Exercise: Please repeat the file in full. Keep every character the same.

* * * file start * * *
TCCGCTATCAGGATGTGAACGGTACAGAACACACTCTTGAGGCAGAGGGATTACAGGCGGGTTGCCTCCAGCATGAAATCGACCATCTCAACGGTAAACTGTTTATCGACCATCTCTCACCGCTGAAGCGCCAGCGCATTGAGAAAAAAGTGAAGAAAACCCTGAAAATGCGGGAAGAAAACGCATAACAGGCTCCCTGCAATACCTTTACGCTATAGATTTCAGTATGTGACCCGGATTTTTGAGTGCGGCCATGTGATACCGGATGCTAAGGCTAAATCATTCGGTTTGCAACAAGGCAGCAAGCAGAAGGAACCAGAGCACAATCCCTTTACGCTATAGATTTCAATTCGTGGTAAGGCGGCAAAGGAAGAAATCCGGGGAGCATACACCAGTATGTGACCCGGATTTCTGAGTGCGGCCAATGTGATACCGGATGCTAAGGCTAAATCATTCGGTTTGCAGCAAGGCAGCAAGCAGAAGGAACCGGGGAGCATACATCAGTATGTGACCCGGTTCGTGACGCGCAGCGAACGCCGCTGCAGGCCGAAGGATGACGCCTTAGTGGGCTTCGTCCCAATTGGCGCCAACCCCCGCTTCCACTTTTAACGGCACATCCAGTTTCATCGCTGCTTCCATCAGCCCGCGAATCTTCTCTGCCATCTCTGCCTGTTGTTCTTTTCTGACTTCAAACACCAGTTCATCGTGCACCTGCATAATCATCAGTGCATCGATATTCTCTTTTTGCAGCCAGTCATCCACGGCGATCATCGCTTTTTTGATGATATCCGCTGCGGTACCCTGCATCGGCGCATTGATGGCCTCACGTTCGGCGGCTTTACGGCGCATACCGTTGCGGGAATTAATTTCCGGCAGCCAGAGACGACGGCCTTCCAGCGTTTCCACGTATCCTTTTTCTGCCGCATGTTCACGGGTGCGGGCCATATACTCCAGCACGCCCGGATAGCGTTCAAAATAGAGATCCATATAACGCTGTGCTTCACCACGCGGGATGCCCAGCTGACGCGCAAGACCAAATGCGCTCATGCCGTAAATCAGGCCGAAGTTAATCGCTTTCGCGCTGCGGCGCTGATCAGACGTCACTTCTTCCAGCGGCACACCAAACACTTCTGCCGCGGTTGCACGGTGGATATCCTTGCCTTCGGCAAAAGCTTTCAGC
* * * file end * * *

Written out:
TCCGCTATCAGGATGTGAACGGTACAGAACACACTCTTGAGGCAGAGGGATTACAGGCGGGTTGCCTCCAGCATGAAATCGACCATCTCAACGGTAAACTGTTTATCGACCATCTCTCACCGCTGAAGCGCCAGCGCATTGAGAAAAAAGTGAAGAAAACCCTGAAAATGCGGGAAGAAAACGCATAACAGGCTCCCTGCAATACCTTTACGCTATAGATTTCAGTATGTGACCCGGATTTTTGAGTGCGGCCATGTGATACCGGATGCTAAGGCTAAATCATTCGGTTTGCAACAAGGCAGCAAGCAGAAGGAACCAGAGCACAATCCCTTTACGCTATAGATTTCAATTCGTGGTAAGGCGGCAAAGGAAGAAATCCGGGGAGCATACACCAGTATGTGACCCGGATTTCTGAGTGCGGCCAATGTGATACCGGATGCTAAGGCTAAATCATTCGGTTTGCAGCAAGGCAGCAAGCAGAAGGAACCGGGGAGCATACATCAGTATGTGACCCGGTTCGTGACGCGCAGCGAACGCCGCTGCAGGCCGAAGGATGACGCCTTAGTGGGCTTCGTCCCAATTGGCGCCAACCCCCGCTTCCACTTTTAACGGCACATCCAGTTTCATCGCTGCTTCCATCAGCCCGCGAATCTTCTCTGCCATCTCTGCCTGTTGTTCTTTTCTGACTTCAAACACCAGTTCATCGTGCACCTGCATAATCATCAGTGCATCGATATTCTCTTTTTGCAGCCAGTCATCCACGGCGATCATCGCTTTTTTGATGATATCCGCTGCGGTACCCTGCATCGGCGCATTGATGGCCTCACGTTCGGCGGCTTTACGGCGCATACCGTTGCGGGAATTAATTTCCGGCAGCCAGAGACGACGGCCTTCCAGCGTTTCCACGTATCCTTTTTCTGCCGCATGTTCACGGGTGCGGGCCATATACTCCAGCACGCCCGGATAGCGTTCAAAATAGAGATCCATATAACGCTGTGCTTCACCACGCGGGATGCCCAGCTGACGCGCAAGACCAAATGCGCTCATGCCGTAAATCAGGCCGAAGTTAATCGCTTTCGCGCTGCGGCGCTGATCAGACGTCACTTCTTCCAGCGGCACACCAAACACTTCTGCCGCGGTTGCACGGTGGATATCCTTGCCTTCGGCAAAAGCTTTCAGC